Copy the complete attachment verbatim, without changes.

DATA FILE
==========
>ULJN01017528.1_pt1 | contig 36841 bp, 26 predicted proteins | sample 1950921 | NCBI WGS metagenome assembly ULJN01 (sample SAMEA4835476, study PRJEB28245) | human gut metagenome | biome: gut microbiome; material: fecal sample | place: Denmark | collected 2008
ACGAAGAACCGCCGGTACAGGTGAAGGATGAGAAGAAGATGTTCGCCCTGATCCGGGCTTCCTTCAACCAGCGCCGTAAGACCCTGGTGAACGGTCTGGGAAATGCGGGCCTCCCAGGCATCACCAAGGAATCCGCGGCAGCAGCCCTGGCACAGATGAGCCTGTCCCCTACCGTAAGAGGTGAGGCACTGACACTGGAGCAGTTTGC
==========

>ULJN01017528.1_pt1 | contig 36841 bp, 26 predicted proteins | sample 1950921 | NCBI WGS metagenome assembly ULJN01 (sample SAMEA4835476, study PRJEB28245) | human gut metagenome | biome: gut microbiome; material: fecal sample | place: Denmark | collected 2008
ACGAAGAACCGCCGGTACAGGTGAAGGATGAGAAGAAGATGTTCGCCCTGATCCGGGCTTCCTTCAACCAGCGCCGTAAGACCCTGGTGAACGGTCTGGGAAATGCGGGCCTCCCAGGCATCACCAAGGAATCCGCGGCAGCAGCCCTGGCACAGATGAGCCTGTCCCCTACCGTAAGAGGTGAGGCACTGACACTGGAGCAGTTTGC